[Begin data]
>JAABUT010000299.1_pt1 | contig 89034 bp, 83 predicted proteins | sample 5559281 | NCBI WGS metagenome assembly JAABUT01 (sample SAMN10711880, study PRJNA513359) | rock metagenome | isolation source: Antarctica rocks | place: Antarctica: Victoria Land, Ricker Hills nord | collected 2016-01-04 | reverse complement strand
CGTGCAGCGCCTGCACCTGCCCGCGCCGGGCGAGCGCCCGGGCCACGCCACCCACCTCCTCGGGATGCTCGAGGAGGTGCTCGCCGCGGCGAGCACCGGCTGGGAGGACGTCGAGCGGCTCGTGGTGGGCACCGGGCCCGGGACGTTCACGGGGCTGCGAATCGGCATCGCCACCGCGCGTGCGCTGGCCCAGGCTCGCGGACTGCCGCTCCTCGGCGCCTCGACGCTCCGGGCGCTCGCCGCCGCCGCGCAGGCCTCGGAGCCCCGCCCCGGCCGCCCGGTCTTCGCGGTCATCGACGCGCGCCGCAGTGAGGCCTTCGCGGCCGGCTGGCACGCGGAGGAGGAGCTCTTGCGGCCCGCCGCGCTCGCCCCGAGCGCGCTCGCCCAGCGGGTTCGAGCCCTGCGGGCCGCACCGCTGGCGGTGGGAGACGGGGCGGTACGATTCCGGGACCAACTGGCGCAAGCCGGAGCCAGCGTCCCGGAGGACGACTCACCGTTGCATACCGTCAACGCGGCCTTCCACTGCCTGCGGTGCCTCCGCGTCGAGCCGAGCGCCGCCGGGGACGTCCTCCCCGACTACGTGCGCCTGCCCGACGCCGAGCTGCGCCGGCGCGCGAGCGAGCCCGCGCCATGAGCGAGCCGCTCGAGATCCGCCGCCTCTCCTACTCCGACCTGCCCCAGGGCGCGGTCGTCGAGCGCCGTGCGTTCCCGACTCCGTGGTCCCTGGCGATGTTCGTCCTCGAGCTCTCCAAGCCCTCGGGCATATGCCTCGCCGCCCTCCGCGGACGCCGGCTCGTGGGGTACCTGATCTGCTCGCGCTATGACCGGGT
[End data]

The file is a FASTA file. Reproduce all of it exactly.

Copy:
>JAABUT010000299.1_pt1 | contig 89034 bp, 83 predicted proteins | sample 5559281 | NCBI WGS metagenome assembly JAABUT01 (sample SAMN10711880, study PRJNA513359) | rock metagenome | isolation source: Antarctica rocks | place: Antarctica: Victoria Land, Ricker Hills nord | collected 2016-01-04 | reverse complement strand
CGTGCAGCGCCTGCACCTGCCCGCGCCGGGCGAGCGCCCGGGCCACGCCACCCACCTCCTCGGGATGCTCGAGGAGGTGCTCGCCGCGGCGAGCACCGGCTGGGAGGACGTCGAGCGGCTCGTGGTGGGCACCGGGCCCGGGACGTTCACGGGGCTGCGAATCGGCATCGCCACCGCGCGTGCGCTGGCCCAGGCTCGCGGACTGCCGCTCCTCGGCGCCTCGACGCTCCGGGCGCTCGCCGCCGCCGCGCAGGCCTCGGAGCCCCGCCCCGGCCGCCCGGTCTTCGCGGTCATCGACGCGCGCCGCAGTGAGGCCTTCGCGGCCGGCTGGCACGCGGAGGAGGAGCTCTTGCGGCCCGCCGCGCTCGCCCCGAGCGCGCTCGCCCAGCGGGTTCGAGCCCTGCGGGCCGCACCGCTGGCGGTGGGAGACGGGGCGGTACGATTCCGGGACCAACTGGCGCAAGCCGGAGCCAGCGTCCCGGAGGACGACTCACCGTTGCATACCGTCAACGCGGCCTTCCACTGCCTGCGGTGCCTCCGCGTCGAGCCGAGCGCCGCCGGGGACGTCCTCCCCGACTACGTGCGCCTGCCCGACGCCGAGCTGCGCCGGCGCGCGAGCGAGCCCGCGCCATGAGCGAGCCGCTCGAGATCCGCCGCCTCTCCTACTCCGACCTGCCCCAGGGCGCGGTCGTCGAGCGCCGTGCGTTCCCGACTCCGTGGTCCCTGGCGATGTTCGTCCTCGAGCTCTCCAAGCCCTCGGGCATATGCCTCGCCGCCCTCCGCGGACGCCGGCTCGTGGGGTACCTGATCTGCTCGCGCTATGACCGGGT